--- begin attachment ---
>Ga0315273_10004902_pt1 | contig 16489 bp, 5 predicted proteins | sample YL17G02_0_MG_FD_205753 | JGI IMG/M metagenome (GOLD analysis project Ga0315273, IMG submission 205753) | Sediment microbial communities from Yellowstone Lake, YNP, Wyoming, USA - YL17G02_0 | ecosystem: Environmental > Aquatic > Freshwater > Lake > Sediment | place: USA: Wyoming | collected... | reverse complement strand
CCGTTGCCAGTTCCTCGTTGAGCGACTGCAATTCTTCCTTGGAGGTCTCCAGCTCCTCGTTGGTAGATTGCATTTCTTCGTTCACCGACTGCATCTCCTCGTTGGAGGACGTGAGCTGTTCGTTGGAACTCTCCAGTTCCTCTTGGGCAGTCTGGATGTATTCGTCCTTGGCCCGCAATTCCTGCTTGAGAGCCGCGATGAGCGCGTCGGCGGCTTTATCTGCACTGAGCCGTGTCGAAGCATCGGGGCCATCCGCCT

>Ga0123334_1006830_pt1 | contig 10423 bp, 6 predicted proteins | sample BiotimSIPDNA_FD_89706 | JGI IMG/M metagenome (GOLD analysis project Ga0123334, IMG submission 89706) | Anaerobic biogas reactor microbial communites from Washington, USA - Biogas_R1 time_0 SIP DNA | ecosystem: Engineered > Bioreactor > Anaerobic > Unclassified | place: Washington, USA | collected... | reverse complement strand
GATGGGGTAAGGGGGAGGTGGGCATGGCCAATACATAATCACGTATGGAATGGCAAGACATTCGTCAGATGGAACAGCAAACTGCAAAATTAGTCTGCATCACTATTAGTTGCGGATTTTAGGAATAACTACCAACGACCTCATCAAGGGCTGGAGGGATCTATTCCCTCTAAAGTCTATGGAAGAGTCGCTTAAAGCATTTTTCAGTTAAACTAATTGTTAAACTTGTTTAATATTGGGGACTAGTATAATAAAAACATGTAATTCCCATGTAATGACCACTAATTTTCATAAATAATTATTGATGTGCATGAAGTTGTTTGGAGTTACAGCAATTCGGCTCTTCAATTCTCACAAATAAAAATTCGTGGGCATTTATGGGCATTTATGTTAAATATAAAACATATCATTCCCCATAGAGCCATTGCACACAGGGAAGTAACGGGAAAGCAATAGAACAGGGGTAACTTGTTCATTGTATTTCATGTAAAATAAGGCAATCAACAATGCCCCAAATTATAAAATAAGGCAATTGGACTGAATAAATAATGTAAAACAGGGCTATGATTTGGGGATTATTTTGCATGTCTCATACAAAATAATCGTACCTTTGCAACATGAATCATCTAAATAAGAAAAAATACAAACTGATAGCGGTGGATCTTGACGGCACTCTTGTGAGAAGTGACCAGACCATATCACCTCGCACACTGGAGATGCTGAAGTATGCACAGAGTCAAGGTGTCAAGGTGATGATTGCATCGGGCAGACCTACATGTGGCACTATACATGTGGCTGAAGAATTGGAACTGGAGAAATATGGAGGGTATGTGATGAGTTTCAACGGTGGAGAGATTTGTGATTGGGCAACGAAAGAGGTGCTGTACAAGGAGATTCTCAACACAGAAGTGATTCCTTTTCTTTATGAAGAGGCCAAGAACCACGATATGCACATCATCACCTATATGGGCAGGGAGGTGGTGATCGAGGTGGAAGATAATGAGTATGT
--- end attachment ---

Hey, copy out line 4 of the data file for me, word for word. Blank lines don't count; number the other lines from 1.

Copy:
GATGGGGTAAGGGGGAGGTGGGCATGGCCAATACATAATCACGTATGGAATGGCAAGACATTCGTCAGATGGAACAGCAAACTGCAAAATTAGTCTGCATCACTATTAGTTGCGGATTTTAGGAATAACTACCAACGACCTCATCAAGGGCTGGAGGGATCTATTCCCTCTAAAGTCTATGGAAGAGTCGCTTAAAGCATTTTTCAGTTAAACTAATTGTTAAACTTGTTTAATATTGGGGACTAGTATAATAAAAACATGTAATTCCCATGTAATGACCACTAATTTTCATAAATAATTATTGATGTGCATGAAGTTGTTTGGAGTTACAGCAATTCGGCTCTTCAATTCTCACAAATAAAAATTCGTGGGCATTTATGGGCATTTATGTTAAATATAAAACATATCATTCCCCATAGAGCCATTGCACACAGGGAAGTAACGGGAAAGCAATAGAACAGGGGTAACTTGTTCATTGTATTTCATGTAAAATAAGGCAATCAACAATGCCCCAAATTATAAAATAAGGCAATTGGACTGAATAAATAATGTAAAACAGGGCTATGATTTGGGGATTATTTTGCATGTCTCATACAAAATAATCGTACCTTTGCAACATGAATCATCTAAATAAGAAAAAATACAAACTGATAGCGGTGGATCTTGACGGCACTCTTGTGAGAAGTGACCAGACCATATCACCTCGCACACTGGAGATGCTGAAGTATGCACAGAGTCAAGGTGTCAAGGTGATGATTGCATCGGGCAGACCTACATGTGGCACTATACATGTGGCTGAAGAATTGGAACTGGAGAAATATGGAGGGTATGTGATGAGTTTCAACGGTGGAGAGATTTGTGATTGGGCAACGAAAGAGGTGCTGTACAAGGAGATTCTCAACACAGAAGTGATTCCTTTTCTTTATGAAGAGGCCAAGAACCACGATATGCACATCATCACCTATATGGGCAGGGAGGTGGTGATCGAGGTGGAAGATAATGAGTATGT